How the Fidelity Advisor Overseas Fund Has Performed

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Mar. 11 2016, Updated 8:07 a.m. ET

Fidelity Advisor Overseas Fund’s performance

In this article, we’ll specifically outline the performance of the Fidelity Advisor Overseas Fund – Class A (FAOAX), which is one of the classes available for retail investors. The fund is invested in stocks like Hitachi (HTHIY), Barclays (BCS), Credit Suisse Group (CS), Honda Motor (HMC), and Rolls Royce Holdings (RYCEY), among others.

From a purely NAV (net asset value) return standpoint, the FAOAX emerged as an excellent performer for both the one-year period until February 29, 2016, as well as in 2015 among the peers chosen for this series. For return comparison, we have chosen two ETFs: the iShares MSCI ACWI ex U.S. ETF (ACWX) and the Vanguard FTSE All-World ex-US ETF (VEU). For evaluating benchmark-related metrics, we’ve chosen ACWX as the benchmark for all funds in this review, as it tracks the MSCI All Country World ex-U.S. Index.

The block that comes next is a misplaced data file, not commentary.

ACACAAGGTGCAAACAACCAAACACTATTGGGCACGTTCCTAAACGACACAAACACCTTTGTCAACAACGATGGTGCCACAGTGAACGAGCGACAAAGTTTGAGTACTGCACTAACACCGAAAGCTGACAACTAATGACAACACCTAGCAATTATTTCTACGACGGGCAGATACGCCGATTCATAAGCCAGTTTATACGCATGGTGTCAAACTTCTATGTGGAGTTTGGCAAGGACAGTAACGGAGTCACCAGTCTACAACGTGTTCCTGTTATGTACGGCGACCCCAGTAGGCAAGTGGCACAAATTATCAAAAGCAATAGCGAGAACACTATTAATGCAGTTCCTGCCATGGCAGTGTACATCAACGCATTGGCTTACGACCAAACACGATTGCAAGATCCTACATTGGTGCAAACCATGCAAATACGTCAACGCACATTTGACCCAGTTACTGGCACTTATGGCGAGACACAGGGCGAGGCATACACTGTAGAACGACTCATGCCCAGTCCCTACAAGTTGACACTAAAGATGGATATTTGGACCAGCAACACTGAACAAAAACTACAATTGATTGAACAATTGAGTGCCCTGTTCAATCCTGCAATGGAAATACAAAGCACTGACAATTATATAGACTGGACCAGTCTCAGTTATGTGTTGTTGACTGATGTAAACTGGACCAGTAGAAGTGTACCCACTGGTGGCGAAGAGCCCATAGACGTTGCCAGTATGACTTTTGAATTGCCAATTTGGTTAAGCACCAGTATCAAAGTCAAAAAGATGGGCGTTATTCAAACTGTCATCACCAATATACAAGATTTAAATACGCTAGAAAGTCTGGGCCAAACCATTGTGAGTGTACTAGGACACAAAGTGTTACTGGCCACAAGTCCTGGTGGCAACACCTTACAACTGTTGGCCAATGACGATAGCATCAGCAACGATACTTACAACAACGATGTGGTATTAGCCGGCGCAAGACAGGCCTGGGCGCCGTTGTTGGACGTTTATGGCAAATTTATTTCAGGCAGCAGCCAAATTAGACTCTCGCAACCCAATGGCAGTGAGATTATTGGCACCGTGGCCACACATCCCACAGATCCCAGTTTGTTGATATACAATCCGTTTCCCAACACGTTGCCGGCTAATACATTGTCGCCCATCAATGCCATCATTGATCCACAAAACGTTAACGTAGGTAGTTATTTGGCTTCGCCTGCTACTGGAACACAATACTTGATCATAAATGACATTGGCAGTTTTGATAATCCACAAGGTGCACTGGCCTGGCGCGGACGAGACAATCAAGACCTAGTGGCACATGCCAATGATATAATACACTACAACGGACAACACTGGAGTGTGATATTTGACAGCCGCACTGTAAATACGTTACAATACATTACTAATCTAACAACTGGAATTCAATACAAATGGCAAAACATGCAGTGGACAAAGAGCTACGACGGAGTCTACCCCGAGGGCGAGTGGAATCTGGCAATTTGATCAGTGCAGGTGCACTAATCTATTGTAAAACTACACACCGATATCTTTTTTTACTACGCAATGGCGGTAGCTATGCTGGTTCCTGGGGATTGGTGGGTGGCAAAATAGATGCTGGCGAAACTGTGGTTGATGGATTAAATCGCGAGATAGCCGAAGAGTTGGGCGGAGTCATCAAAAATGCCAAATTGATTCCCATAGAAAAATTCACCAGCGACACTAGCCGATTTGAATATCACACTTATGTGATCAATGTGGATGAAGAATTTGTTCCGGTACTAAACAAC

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Other metrics

The FAOAX’s standard deviation, or the volatility of returns, in the one-year period until February 29 was 15.1%. This is lower than both the ACWX’s 15.4% and the peer group’s average of 15.7%.

The fund’s risk-adjusted returns, calculated via the Sharpe Ratio, were negative for the one-year period ended February 29. Evaluating a negative Sharpe Ratio may be misleading, so we’ll avoid that. The ratio had stood at 0.44 for 2015, placing it second among its peers.

The information ratio, calculated with ACWX as the benchmark, was 1.8 for the one-year period ended February 29, placing it second among its peers. The information ratio shows the consistency of fund managers along with measuring their ability to generate excess returns over a benchmark. The higher the reading, the better the consistency. For 2015, the fund’s information ratio made it the top ranked fund among its peers.

A note to investors

The FAOAX was not just consistent with its returns, it was also a substantial alpha generator. For both the one-year period ended February 29 and for 2015, the fund’s alpha placed it among the top three funds in the present peer group. These quantitative metrics make the FAOAX an attractive offering. However, its alpha has taken a hit in YTD 2016. Thus, investors should consider its longer-term performance to see whether its superior performance was just a one-off.

In the next article, we’ll look at the Franklin International Growth Fund – Class A (FNGAX).

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